Jumpers, National Theatre, Lyttelton, London

Seventies satire is surprisingly sharp

The conventional complaint about Tom Stoppard used to be that his plays were all intellect and no heart - the turning point in his career supposedly being Arcadia, in 1993. It's an analysis that doesn't stand up to a viewing of Jumpers, which was premiered in 1972.

The play's central character is George Moore, a moral philosopher struggling under the burden of not being the George Moore who wrote Principia Ethica. George is just about clinging on to his self-respect in the face of twofold rejection - first by his beautiful, much younger wife, Dottie, whom he has good reason to suspect is finding sexual solace with one of his colleagues; and second by those same colleagues who regard with amused contempt his old-fashioned beliefs in both God and moral absolutes. His attempts to compose a lecture on the theme "Man: Good, Bad or Indifferent?" are interrupted by Dottie's pleas for attention, and a detective following a tip-off about a murder.

Although the play's theatrical razzle and fast-paced philosophical quibbling are impressive while you're watching them, what stays in the mind is the pathos of George's situation, and the faltering eloquence with which he seeks to express his conviction of God's reality. Nimbly intelligent, self-doubting, humorous - the part might have been written for Simon Russell Beale (it may be relevant that he played Hamlet not so long ago). His warm, naturalistic performance gives David Leveaux's production most of its shape and weight.

On the whole, though, the play feels far less coherent than I remember from seeing it at the Aldwych in the 1980s, and far less meaningful. That is partly a matter of timing: George's anxieties about the decline of moral absolutes, of words like "good" and "bad", seem misplaced in an era when politicians are all too happy to throw around labels like "evil"; and the kind of penny-plain, positivist approach to morality Stoppard resented has long been out of style. One of his conceits is that Dottie gave up a soaring career as a singer because all the spoon-moon-June romantic songs had been rendered void when men walked on the moon. Now, though, we know that the songs have lasted better than the space programme, and her neurosis seems shallow.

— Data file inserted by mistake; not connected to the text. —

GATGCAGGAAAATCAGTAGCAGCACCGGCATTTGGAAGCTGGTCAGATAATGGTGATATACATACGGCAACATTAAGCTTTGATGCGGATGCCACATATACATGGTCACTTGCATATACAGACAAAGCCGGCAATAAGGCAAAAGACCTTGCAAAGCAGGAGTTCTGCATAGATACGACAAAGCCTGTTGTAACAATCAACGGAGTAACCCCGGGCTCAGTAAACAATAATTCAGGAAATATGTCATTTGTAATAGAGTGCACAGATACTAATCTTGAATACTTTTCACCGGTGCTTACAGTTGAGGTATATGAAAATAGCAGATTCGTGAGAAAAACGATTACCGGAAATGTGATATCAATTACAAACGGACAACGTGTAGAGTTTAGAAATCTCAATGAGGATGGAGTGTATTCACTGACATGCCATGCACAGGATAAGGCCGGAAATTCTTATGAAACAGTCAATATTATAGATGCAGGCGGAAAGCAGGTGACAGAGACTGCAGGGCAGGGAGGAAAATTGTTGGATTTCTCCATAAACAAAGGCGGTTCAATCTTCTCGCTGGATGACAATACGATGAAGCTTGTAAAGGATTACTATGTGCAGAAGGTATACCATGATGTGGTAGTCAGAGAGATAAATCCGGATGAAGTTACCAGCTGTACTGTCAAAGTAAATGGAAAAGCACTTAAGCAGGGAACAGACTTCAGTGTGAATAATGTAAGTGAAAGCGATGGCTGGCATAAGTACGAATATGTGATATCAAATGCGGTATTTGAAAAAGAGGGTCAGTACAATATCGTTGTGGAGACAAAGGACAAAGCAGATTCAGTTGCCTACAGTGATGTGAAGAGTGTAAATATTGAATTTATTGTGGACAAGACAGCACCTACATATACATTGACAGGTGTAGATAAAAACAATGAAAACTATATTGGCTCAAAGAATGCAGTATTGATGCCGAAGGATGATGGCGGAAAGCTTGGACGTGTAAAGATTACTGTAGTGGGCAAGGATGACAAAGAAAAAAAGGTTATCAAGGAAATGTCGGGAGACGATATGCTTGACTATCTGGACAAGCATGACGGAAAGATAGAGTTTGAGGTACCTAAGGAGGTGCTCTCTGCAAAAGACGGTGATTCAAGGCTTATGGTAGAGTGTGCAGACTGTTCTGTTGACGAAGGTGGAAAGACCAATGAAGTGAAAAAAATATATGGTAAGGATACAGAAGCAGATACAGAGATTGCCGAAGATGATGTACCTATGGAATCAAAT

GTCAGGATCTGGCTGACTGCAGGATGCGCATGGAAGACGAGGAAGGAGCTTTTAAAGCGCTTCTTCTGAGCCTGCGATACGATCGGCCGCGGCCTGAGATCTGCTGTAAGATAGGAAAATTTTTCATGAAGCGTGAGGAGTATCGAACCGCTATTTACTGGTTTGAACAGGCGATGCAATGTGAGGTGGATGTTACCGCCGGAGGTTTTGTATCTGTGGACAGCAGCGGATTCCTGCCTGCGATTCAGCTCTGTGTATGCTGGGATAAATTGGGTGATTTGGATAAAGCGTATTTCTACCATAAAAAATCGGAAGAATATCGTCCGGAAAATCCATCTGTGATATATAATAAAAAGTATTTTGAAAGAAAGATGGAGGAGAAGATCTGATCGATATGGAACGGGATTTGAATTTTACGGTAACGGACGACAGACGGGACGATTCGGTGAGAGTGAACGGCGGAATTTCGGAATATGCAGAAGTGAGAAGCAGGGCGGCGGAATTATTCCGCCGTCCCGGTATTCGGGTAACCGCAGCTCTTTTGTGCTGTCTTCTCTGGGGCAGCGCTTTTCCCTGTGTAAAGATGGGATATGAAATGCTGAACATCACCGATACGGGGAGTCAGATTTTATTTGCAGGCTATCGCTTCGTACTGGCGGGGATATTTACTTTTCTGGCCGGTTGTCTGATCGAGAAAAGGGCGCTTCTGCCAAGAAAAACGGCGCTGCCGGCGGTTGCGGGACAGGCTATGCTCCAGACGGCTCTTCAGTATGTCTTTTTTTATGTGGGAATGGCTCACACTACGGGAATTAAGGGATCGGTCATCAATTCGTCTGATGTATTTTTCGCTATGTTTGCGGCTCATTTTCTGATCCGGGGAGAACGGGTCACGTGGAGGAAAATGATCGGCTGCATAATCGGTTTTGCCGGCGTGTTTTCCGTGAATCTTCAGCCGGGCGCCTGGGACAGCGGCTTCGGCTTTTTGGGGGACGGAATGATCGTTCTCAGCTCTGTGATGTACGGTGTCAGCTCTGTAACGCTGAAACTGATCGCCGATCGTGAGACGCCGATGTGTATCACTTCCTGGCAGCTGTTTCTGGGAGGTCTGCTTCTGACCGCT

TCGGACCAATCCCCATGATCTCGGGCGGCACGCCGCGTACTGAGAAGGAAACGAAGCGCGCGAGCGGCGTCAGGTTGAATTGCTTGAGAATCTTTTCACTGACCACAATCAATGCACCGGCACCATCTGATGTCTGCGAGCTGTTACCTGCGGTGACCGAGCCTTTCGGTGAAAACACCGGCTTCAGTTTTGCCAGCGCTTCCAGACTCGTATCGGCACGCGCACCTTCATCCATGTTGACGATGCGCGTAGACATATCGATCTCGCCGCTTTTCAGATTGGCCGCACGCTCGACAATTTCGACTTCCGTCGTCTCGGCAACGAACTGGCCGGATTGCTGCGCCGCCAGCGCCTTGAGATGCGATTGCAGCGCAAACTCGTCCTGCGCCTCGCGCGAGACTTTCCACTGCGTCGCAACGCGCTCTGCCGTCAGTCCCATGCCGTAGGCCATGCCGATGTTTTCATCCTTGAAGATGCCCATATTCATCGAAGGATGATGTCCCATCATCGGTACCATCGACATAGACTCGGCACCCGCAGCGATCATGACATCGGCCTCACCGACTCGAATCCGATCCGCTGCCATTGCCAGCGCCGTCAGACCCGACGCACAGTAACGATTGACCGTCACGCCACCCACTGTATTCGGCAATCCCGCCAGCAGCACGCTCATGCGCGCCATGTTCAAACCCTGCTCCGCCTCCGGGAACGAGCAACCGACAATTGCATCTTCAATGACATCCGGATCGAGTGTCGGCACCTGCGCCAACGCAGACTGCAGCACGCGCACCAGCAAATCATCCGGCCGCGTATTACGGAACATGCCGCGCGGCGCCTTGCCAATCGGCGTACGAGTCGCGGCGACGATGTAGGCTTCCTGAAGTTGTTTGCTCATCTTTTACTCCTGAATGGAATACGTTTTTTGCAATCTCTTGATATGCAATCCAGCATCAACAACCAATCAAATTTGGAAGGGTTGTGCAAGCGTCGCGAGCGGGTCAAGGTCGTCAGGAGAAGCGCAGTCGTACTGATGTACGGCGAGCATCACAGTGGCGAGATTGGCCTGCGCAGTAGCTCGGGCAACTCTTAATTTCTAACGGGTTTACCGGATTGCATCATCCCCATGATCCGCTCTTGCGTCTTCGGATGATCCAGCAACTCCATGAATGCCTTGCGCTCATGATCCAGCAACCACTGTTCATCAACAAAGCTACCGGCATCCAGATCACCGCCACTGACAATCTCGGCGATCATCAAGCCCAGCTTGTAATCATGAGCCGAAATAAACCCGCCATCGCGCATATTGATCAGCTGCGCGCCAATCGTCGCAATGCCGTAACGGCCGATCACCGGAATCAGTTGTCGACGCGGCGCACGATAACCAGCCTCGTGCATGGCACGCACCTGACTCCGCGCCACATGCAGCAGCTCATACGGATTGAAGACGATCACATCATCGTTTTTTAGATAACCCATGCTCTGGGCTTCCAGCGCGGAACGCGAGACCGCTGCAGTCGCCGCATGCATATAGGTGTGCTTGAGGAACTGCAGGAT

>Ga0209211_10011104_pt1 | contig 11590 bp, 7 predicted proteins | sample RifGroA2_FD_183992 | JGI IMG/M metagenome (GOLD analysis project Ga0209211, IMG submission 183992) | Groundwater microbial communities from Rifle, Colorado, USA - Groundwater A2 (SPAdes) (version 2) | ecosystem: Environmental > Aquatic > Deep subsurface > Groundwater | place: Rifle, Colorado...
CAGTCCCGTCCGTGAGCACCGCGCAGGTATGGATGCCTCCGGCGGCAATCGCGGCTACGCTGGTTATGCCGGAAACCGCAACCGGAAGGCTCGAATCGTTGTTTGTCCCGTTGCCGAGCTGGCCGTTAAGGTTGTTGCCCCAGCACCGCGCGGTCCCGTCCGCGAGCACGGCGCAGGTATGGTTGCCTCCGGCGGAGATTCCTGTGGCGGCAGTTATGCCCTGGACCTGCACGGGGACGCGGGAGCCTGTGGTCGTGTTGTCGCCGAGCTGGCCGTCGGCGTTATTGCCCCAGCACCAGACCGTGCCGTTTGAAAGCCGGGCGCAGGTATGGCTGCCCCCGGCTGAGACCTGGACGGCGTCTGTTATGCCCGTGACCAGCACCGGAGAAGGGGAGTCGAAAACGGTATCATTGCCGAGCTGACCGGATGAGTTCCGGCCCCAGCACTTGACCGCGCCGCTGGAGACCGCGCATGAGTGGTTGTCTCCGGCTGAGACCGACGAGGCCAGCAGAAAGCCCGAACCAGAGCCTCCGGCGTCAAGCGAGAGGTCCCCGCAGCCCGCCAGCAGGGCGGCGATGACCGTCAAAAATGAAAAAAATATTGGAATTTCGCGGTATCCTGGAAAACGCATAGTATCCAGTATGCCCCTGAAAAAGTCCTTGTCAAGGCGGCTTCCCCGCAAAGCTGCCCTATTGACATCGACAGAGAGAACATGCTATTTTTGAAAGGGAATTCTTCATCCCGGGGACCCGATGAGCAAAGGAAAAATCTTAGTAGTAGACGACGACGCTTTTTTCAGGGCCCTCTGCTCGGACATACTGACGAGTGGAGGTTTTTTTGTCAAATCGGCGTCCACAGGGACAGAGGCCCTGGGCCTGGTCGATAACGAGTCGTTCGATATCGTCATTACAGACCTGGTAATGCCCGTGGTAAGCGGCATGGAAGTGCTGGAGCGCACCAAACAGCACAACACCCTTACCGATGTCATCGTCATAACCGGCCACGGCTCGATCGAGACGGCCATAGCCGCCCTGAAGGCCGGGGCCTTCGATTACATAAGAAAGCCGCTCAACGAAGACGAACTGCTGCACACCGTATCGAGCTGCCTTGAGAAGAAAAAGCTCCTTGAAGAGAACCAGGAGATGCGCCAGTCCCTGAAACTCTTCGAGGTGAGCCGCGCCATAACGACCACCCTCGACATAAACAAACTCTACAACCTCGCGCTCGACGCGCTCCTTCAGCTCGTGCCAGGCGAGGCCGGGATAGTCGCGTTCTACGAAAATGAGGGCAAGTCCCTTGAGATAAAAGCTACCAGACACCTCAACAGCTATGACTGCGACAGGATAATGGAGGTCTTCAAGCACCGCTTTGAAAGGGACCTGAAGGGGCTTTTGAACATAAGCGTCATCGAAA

Oddly, what has survived is the political satire. Just before the action starts a party called the Radical Liberals has swept to power in a massive electoral victory. We gather from occasional hints that its rhetoric of radicalism and benevolence camouflages authoritarian tendencies and a penchant for mindless "rationalisation": the Archbishop of Canterbury has been made a political appointment, with the job going to the party's former agriculture spokesman. After last week's reshuffles, this looks almost uncannily prescient.

The trouble lies less in the play than in the production. There is a lot of business to get through - farcical episodes with a corpse that won't stay hidden, dream-like sequences involving a team of gymnasts - and get through it is what Leveaux does. Much of the action is too slick and too fast to have real comic or emotional power. Likewise, Essie Davis's Dottie is a little too good in the musical numbers - hard to believe she's been away from the stage all these years - though elsewhere she catches all the character's neediness and arbitrariness well. Jonathan Hyde is urbanely efficient as Archie, George's nemesis and almost, but not quite, certainly Dottie's lover.

For all its flaws, the evening does have some beautifully-turned gags, whether brain-teasing or not - as when Archie tries to explain away the discovery of a murdered corpse in a plastic bag by suggesting that the man had crawled into the bag before shooting himself.

"My God," we hear George exclaim. "Why?"

"He was always tidy," comes the reply.

To 9 September (020-7452 3000)

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